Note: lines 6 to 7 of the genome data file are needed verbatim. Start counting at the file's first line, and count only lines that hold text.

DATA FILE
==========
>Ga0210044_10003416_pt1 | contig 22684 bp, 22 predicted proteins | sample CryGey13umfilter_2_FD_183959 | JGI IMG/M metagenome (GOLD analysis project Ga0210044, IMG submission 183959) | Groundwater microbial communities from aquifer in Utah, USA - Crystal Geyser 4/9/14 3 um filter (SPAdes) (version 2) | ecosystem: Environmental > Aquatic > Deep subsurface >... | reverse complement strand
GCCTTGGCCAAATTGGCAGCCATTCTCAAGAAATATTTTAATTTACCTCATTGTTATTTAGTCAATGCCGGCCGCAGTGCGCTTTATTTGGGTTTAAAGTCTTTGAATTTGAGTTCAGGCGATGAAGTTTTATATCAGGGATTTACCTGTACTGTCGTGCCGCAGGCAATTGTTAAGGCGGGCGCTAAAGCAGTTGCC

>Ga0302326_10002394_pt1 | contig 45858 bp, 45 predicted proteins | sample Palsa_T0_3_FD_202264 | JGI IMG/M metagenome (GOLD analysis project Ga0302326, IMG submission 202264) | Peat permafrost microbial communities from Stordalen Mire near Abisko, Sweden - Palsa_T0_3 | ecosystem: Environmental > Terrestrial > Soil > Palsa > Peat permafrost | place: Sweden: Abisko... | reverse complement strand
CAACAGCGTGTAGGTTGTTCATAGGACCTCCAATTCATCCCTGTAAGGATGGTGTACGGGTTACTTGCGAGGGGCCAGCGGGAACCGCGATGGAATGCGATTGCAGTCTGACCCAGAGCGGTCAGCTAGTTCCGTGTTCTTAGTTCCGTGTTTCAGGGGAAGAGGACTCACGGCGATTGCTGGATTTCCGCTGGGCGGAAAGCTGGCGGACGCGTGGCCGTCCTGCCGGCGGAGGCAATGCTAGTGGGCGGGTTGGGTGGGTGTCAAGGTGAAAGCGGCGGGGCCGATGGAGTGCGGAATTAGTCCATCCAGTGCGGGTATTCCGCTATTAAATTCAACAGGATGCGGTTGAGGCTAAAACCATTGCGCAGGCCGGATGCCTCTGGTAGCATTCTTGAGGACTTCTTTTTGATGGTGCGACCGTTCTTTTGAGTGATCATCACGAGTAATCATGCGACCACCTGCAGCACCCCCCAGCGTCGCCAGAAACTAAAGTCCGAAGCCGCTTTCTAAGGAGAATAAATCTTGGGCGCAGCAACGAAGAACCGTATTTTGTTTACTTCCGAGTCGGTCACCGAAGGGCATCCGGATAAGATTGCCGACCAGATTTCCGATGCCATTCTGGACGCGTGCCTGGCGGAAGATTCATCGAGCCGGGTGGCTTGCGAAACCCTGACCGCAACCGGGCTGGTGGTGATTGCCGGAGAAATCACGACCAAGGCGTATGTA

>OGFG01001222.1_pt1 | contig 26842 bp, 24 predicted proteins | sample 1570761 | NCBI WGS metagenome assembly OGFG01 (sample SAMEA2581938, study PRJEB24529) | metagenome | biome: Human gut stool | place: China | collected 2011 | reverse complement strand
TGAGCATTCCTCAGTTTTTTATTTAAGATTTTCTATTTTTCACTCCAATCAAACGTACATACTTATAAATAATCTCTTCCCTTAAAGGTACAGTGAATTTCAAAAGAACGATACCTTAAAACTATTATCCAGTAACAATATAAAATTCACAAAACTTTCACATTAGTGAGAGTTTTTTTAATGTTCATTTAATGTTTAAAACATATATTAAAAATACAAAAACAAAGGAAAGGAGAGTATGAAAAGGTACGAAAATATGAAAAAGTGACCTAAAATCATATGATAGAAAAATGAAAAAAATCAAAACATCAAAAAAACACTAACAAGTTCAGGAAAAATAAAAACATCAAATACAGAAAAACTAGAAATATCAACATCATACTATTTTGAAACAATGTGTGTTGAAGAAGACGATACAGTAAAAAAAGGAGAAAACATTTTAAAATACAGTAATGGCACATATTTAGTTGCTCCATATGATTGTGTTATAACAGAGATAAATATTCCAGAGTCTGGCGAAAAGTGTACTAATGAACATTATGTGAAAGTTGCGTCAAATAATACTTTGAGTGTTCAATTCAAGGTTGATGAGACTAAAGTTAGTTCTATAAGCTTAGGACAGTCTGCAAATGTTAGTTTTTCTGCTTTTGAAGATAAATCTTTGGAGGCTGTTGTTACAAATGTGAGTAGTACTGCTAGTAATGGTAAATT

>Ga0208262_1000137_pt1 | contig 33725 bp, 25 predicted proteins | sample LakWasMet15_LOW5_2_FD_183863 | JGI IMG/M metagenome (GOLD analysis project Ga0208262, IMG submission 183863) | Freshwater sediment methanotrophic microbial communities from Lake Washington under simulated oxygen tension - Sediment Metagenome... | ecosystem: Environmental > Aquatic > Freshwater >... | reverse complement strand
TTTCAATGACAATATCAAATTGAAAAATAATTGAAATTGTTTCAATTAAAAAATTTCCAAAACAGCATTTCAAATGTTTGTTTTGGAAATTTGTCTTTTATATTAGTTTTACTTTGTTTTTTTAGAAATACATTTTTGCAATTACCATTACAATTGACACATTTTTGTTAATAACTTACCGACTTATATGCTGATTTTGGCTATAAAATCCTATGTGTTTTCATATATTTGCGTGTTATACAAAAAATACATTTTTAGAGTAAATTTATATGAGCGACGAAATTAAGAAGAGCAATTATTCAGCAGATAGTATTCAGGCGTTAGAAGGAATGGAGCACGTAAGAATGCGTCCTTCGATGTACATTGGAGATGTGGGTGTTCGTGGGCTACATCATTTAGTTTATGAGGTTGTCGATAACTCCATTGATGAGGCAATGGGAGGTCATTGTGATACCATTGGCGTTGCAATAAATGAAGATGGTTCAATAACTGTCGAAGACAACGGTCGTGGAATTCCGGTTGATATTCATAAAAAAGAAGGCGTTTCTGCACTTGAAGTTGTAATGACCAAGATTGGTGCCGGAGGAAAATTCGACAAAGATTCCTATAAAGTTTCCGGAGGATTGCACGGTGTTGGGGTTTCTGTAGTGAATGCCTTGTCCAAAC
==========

TGAGCATTCCTCAGTTTTTTATTTAAGATTTTCTATTTTTCACTCCAATCAAACGTACATACTTATAAATAATCTCTTCCCTTAAAGGTACAGTGAATTTCAAAAGAACGATACCTTAAAACTATTATCCAGTAACAATATAAAATTCACAAAACTTTCACATTAGTGAGAGTTTTTTTAATGTTCATTTAATGTTTAAAACATATATTAAAAATACAAAAACAAAGGAAAGGAGAGTATGAAAAGGTACGAAAATATGAAAAAGTGACCTAAAATCATATGATAGAAAAATGAAAAAAATCAAAACATCAAAAAAACACTAACAAGTTCAGGAAAAATAAAAACATCAAATACAGAAAAACTAGAAATATCAACATCATACTATTTTGAAACAATGTGTGTTGAAGAAGACGATACAGTAAAAAAAGGAGAAAACATTTTAAAATACAGTAATGGCACATATTTAGTTGCTCCATATGATTGTGTTATAACAGAGATAAATATTCCAGAGTCTGGCGAAAAGTGTACTAATGAACATTATGTGAAAGTTGCGTCAAATAATACTTTGAGTGTTCAATTCAAGGTTGATGAGACTAAAGTTAGTTCTATAAGCTTAGGACAGTCTGCAAATGTTAGTTTTTCTGCTTTTGAAGATAAATCTTTGGAGGCTGTTGTTACAAATGTGAGTAGTACTGCTAGTAATGGTAAATT

>Ga0208262_1000137_pt1 | contig 33725 bp, 25 predicted proteins | sample LakWasMet15_LOW5_2_FD_183863 | JGI IMG/M metagenome (GOLD analysis project Ga0208262, IMG submission 183863) | Freshwater sediment methanotrophic microbial communities from Lake Washington under simulated oxygen tension - Sediment Metagenome... | ecosystem: Environmental > Aquatic > Freshwater >... | reverse complement strand